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This book focuses on one of the most highly charged relationships of the Euro crisis, that between Greece and Germany, from 2009 to 2015. It explores the many ways in which Greeks and Germans represented and often insulted one another in the media, how their self-understanding shifted in the process, and how this in turn affected their respective appraisal of the EU and that which divides us or keeps us together as Europeans. These stories illustrate the book’s broader argument about mutual recognition, an idea and norm at the very heart of the European project. The book is constructed around a normative pivot. On one hand, the authors suggest that the tumultuous affair between the two peoples can be read as “mutual recognition lost” through a thousand cuts. On the other, they argue that the relationship has only bent rather than broken down, opening the potential for a renewed promise of mutual recognition and an ethos of “fair play” that may even re-source the EU as a whole. The book’s engaging story and original argument may appeal not only to experts of European politics and democracy, but also to interested or emotionally invested citizens, of whatever nationality.

Inhaltsverzeichnis

Frontmatter

Chapter 1. The Setting: The Greco-German Affair on the Euro Stage

Abstract
This opening chapter introduces the object of the book’s empirical enquiry, referred to somewhat playfully as ‘the Greco-German affair’ during the Greek debt crisis. The authors discuss their methodology and the relevant literature and explain the import of the concept of mutual recognition for their study. Even after the devastating impact of the Euro crisis, they argue, the EU’s transnational set-up remains distinctive in its tentative move towards a demoicracy, which entails an ongoing experimentation with the promise and limits of mutual recognition, and with the challenge of building binding trust among the European peoples.
Claudia Sternberg, Kira Gartzou-Katsouyanni, Kalypso Nicolaïdis

Chapter 2. The Players: Greeks vs Germans

Abstract
Chapter 2 explores the multifaceted ways conjured up by Greeks and Germans to represent each other in the newspaper coverage of the Greek debt crisis. It is structured around five thematic patterns, each exhibiting a different kind of entanglement between the images of the Self and the Other: the emergence and contestation of the stereotypes of lazy but merry Greeks versus hard-working and miserly Germans; the different ‘moral languages’ invoked on each side; the psychosocial undercurrents of identifying the Other with one’s own innermost demons; the politics and manipulation of memory; and the topoi of power and resistance.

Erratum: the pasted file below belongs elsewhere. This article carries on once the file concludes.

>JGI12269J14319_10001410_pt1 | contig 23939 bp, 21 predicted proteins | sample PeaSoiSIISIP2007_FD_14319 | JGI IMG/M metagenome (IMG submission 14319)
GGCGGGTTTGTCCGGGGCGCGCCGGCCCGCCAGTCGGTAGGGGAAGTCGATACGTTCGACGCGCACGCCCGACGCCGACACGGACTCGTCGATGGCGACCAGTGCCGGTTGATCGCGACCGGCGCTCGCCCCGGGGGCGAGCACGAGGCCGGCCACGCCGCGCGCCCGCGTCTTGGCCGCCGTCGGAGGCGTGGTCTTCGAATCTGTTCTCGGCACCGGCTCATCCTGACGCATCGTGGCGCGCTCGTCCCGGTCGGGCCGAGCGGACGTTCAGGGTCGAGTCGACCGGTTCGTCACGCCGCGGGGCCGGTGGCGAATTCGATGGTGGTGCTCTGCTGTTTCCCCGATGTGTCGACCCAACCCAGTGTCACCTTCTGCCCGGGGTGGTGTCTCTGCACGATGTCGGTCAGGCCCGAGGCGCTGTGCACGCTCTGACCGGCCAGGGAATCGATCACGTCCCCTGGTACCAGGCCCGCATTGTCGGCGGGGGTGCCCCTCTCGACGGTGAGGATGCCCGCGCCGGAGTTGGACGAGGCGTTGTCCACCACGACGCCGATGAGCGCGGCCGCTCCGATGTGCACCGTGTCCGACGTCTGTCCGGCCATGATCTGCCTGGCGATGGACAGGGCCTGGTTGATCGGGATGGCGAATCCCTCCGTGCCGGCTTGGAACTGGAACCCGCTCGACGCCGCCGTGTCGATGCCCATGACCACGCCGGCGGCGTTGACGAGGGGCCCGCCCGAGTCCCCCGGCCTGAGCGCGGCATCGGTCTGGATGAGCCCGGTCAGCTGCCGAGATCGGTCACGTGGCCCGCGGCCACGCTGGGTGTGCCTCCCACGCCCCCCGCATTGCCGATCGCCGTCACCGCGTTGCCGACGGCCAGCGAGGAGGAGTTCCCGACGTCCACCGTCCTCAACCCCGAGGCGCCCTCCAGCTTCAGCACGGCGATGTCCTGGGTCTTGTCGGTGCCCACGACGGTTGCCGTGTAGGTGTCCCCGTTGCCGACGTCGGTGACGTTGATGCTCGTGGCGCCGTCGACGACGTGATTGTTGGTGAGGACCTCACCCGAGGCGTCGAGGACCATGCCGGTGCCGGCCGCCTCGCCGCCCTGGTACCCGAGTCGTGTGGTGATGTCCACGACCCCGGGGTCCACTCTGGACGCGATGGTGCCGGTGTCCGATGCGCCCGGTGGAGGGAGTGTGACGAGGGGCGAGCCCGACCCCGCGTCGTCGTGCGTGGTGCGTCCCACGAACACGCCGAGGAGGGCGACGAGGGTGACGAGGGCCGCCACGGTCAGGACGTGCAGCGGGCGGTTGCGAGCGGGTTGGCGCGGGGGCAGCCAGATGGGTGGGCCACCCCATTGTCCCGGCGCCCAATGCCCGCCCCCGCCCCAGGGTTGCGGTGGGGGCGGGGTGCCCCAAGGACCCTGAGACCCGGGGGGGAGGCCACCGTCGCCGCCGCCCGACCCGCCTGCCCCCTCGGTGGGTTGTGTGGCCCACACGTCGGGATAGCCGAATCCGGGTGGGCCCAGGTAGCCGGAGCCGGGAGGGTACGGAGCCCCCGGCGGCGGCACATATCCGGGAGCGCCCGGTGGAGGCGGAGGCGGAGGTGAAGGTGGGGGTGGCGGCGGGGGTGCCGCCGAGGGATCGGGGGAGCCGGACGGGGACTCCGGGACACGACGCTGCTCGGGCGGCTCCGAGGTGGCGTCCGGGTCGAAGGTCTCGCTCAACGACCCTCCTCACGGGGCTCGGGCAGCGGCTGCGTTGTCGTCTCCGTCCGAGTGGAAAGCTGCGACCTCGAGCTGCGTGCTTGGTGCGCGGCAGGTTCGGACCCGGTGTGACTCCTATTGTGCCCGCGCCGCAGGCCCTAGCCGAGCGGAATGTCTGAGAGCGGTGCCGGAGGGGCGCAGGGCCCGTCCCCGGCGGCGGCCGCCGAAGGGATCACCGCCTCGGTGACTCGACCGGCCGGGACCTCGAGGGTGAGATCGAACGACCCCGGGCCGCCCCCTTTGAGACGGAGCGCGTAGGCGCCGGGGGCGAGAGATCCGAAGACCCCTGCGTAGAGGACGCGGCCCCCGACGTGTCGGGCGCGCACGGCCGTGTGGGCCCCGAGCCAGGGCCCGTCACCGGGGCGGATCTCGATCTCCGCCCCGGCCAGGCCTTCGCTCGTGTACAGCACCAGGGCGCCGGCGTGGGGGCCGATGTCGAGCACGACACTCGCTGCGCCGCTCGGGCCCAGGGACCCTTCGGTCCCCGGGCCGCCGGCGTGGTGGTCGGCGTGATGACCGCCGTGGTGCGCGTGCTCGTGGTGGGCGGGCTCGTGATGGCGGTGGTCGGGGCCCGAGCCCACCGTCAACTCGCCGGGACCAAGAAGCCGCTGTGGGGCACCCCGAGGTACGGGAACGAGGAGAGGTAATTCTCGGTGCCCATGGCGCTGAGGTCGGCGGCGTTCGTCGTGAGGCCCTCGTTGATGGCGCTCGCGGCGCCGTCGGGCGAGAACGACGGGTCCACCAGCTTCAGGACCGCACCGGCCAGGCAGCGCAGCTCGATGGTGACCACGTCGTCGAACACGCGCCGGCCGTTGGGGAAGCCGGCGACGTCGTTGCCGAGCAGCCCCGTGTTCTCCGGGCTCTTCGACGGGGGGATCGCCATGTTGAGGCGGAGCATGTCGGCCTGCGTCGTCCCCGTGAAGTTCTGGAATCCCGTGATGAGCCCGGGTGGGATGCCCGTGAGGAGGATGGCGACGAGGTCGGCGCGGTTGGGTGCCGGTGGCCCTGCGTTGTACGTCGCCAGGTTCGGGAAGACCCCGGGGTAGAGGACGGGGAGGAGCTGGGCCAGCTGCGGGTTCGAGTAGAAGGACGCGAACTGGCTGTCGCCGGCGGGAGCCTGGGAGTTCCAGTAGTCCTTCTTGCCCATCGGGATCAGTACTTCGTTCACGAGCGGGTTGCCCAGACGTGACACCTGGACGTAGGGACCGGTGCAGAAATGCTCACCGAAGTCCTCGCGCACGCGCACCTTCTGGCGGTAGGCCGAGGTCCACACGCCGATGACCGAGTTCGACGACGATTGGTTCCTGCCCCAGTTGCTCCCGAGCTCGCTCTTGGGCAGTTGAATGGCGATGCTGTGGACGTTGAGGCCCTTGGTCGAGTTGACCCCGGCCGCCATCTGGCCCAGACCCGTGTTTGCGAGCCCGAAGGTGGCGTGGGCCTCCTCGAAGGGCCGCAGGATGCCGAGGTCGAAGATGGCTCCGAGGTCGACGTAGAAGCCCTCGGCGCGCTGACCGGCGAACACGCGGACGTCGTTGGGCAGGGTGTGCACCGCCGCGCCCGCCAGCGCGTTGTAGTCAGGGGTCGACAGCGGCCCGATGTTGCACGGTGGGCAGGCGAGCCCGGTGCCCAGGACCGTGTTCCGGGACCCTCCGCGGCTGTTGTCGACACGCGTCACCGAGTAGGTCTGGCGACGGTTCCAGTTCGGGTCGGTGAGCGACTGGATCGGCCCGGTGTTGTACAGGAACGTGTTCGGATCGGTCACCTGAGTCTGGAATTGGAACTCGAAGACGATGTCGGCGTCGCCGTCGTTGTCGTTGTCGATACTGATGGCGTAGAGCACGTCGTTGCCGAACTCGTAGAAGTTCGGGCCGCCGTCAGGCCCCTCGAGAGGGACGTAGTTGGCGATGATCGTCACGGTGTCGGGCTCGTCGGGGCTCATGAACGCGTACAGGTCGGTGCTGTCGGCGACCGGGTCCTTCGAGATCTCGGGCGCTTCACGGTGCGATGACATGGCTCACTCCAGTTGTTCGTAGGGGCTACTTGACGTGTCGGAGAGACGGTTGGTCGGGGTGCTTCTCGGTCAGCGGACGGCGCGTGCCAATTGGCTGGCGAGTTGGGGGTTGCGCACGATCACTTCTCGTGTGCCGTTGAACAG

Claudia Sternberg, Kira Gartzou-Katsouyanni, Kalypso Nicolaïdis

Chapter 3. The Name of the Game: Shaping Europe Through Self and Other

Abstract
Chapter 3 moves on from the book’s two central characters to the overall game in which their fraught relationship is embedded. How has the Greco-German saga affected the rest of the EU story? More specifically, how have the mutual ascriptions of Greeks and Germans affected their representations of the EU, and how has their perception of the EU game evolved as a result? The chapter discusses, in particular, the narratives of the EU’s promise of prosperity, turned into a threat thereof during the crisis; the ‘re-nationalisation’ of politics in Europe; and the fate of ‘the EU as an agent of progress’.
Claudia Sternberg, Kira Gartzou-Katsouyanni, Kalypso Nicolaïdis

Chapter 4. The Ethos of the Game: Recovering the Promise of Mutual Recognition

Abstract
In this concluding chapter, the authors attempt to draw some lessons from the ‘affair’ while calling on each reader to draw their own. They ask, in particular, how we may learn to better live together in the EU and how an ethos of mutual recognition might be recovered from the wars of stereotypes and mutual ascription discussed in the book. They argue that we must start by becoming more aware of how we construct ourselves and others and how the two are intimately related. They also point to how, by engaging with each other’s internal controversies, Greeks and Germans learned about themselves, too, and were led to question long-held prejudices. The question is left open as to whether this prolonged engagement through conflict will help us to develop bonds of trust and recover the promise mutual recognition, not only between Greeks and Germans but also among other Europeans.
Claudia Sternberg, Kira Gartzou-Katsouyanni, Kalypso Nicolaïdis

Backmatter

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